Explore Casablanca

Casablanca Travel Guide

Just looking at the city, there's no need to guess where the port-city of Casablanca, meaning 'white house' in Spanish, got its name. Made famous by the eponymous classic film, starring Humphrey Bogart, this cosmopolitan, white-walled city is Morocco's largest and most modern city. Casablanca is not oriented towards tourists as much as Morocco's other large cities, but under the hustle, bustle, and grit lies a unique and charismatic history waiting to be discovered.<br /><br /> Founded by Berber fisherman over two thousand years ago, Casablanca was used by both the Phoenicians, Romans as a port. The Portuguese then took over but after destroying the city and rebuilding it, they abandoned it in the aftermath of an earthquake. The city went on to be rebuilt as (Arabic for Casablanca) by a Moroccan sultan, and was then given the name Casablanca by the Spanish traders who used the port, and it retains this function today as one of Africa's largest and most important ports.<br /><br /> As a centre for trade and, consequently, the mixing of cultures, Casablanca is unlike any other Moroccan city. Many women ditch the conservative clothing and dress themselves in the latest designer accoutrement. The infrastructure is modern and the city sophisticated. Casablanca is where Morocco's youth move to make something of their lives and is the centre for international trade and big business. For a glimpse of its history, downtown is the perfect place to admire the blend of French colonial architecture and traditional Moroccan design.<br /><br />

The King Hassan II Mosque

Address: Casablanca

One of the largest mosques in the world, and the largest in Morocco, the King Hassan II Mosque was designed by French architect, Michel Pinseau. It is affectionately nicknamed the 'Casablanca Hajj'. Perched on the edge of the city of Casablanca, this picturesque structure looks out over the Atlantic Ocean and features one of the world's tallest minarets, towering at 689 feet (210m). The minaret is 60 storeys high and topped by a laser which points towards Mecca.<br /><br /> Almost half of the massive mosque lies over the Atlantic, and the water can be seen through a gigantic glass floor. This feature was inspired by a verse in the Qur'an: 'the throne of God was built on water'. The mosque can accommodate over 100,000 worshippers. The design is a mixture of classic Islamic architecture and Moroccan elements and it was worked on by hundreds of Morocco's best craftsmen, finally being inaugurated in 1993. The massive cost of building such an impressive mosque was a source of contention in the poor country, but it is now viewed with pride by locals and is a popular tourist attraction. Thankfully, the Hassan II mosque is open to non-Muslims, but to explore the magnificent interior you must take a guided tour which can be conducted in several languages. Visitors will be expected to dress appropriately and will have to remove their shoes.<br /><br />

The Shrine of Sidi Abderrahman

Address: Casablanca

Located past the ocean-side neighbourhood of the Corniche, the Shrine of Sidi Abderrahman is built on a rock out at sea and is only accessible at low tide. Non-Muslims are not allowed to enter the shrine, but travellers wishing to explore the tiny neighbourhood around it are permitted to do so. Most visitors just opt to admire it from a distance, catching a glimpse of the shrine and its breathtaking white walls while walking along the beach. Traditionally, people visit this shrine to heal mental illness and it is one of Morocco's most famous coastal shrines.<br /><br /> The Corniche was once a thriving resort area and there are still many hotels, nightclubs and restaurants lining the coastal boulevard (Boulevard de la Corniche), but many of these now look somewhat rundown and there is a sense that the place is past its prime. The Boulevard de l'Ocean Atlantique is now the more glamourous street, where newer and more upmarket accommodation can be found. One thing the Corniche neighbourhood does have in abundance is international fast food chains and this in combination with the American-style movie theatre makes it a good place to visit for those needing a comforting taste of home.<br /><br />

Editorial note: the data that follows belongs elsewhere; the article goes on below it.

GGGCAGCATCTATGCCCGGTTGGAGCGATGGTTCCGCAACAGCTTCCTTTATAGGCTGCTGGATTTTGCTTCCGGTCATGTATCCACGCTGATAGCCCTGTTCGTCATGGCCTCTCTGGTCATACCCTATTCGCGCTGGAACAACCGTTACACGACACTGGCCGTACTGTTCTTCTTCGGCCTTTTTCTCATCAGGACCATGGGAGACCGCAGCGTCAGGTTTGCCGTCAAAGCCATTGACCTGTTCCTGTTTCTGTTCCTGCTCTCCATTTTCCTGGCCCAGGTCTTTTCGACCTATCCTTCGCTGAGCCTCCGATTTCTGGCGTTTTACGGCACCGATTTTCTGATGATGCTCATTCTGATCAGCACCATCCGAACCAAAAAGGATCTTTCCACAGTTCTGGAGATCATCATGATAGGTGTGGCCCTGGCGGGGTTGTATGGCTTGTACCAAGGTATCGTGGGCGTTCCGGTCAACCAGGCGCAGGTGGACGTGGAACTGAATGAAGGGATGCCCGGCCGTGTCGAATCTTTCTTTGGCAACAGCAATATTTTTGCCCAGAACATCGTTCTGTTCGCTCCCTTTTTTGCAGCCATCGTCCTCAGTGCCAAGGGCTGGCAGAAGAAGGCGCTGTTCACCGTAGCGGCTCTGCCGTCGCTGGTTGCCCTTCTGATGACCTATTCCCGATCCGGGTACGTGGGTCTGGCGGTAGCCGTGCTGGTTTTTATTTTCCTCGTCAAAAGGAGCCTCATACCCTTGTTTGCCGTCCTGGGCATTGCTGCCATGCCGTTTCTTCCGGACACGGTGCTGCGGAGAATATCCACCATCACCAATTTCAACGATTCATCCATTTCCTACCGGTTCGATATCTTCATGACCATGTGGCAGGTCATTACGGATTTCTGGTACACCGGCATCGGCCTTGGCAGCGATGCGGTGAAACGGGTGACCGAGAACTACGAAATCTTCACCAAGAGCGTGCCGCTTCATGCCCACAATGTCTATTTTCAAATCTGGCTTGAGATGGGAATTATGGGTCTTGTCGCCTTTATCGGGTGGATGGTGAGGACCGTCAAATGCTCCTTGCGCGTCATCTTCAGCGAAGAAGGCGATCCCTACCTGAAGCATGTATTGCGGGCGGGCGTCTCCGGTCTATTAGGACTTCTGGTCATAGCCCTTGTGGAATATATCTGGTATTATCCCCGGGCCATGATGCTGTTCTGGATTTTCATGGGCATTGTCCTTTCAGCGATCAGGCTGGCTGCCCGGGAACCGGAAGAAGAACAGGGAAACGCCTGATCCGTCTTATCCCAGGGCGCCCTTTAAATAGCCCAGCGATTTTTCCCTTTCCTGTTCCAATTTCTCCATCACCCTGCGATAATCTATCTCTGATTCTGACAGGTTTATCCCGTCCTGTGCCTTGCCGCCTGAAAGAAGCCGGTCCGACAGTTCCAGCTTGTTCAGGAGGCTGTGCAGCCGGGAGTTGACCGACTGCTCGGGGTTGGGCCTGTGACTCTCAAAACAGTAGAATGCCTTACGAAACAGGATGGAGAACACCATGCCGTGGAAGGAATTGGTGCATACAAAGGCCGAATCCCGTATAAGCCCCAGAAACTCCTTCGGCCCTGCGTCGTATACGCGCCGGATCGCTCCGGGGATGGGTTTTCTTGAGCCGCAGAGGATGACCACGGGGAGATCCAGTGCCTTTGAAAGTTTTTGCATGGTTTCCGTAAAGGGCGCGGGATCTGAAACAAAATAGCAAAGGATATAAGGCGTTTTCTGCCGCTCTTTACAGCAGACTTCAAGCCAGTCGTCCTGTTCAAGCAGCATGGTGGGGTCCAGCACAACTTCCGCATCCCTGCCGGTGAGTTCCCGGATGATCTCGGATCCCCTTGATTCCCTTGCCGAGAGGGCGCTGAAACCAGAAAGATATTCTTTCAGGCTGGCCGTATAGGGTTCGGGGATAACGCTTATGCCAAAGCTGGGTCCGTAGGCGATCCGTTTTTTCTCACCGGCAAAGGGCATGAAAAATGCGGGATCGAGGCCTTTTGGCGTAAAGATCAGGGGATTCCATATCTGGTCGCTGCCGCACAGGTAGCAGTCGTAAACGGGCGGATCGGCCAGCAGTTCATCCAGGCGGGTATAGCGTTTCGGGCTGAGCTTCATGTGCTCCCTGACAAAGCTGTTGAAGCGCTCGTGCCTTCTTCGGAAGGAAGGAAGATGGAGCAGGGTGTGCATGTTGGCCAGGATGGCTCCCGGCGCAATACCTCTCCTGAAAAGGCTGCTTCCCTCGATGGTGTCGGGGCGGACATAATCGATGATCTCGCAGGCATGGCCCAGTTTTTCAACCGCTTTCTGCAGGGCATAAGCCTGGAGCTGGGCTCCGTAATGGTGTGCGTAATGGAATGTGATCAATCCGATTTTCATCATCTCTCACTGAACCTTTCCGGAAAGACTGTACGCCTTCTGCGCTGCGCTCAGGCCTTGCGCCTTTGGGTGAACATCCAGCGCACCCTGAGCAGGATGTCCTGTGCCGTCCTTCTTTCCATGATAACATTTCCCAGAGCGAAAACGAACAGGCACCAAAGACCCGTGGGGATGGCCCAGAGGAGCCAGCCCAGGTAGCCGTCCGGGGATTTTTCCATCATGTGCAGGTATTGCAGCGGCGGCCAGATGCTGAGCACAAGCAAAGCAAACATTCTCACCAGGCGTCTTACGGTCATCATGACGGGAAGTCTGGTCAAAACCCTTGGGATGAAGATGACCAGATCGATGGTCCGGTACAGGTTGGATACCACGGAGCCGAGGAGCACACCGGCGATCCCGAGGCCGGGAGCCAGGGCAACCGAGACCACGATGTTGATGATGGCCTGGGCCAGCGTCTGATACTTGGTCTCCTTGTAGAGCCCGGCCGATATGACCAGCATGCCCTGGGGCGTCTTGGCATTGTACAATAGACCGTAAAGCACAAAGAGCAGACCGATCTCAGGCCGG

Casablanca Twin Centre

Address: Casablanca

Designed by a Spanish architect, the Casablanca Twin Centre features two skyscrapers which are 28-storeys tall and tower above the city at 377 feet (115m). Known as La Grande Casa, the buildings house offices, businesses, a five-storey shopping mall and a luxury, five star hotel. The towers are the tallest buildings in the city and are situated in the Maarif district, at the intersection between Zerktouni Boulevard and Al Massira Al Khadra Boulevard.<br /><br /> The two towers, named the East Tower and the West Tower, are joined at the lower levels by a large complex which contains the bulk of the shopping centre. Above this section, the East Tower contains the five-star Kenzi Tower Hotel, while the West Tower holds part of the shopping centre and offices. The spa, bar and restaurant facilities in the hotel are open to non-residents and the panoramic restaurant on the 27th floor is particularly popular. The locals are proud of the building because it represents the modernisation of Casablanca, and it is a great attraction for tourists looking to do some shopping, fine dining, or just to get some wonderful views of the city.<br /><br />

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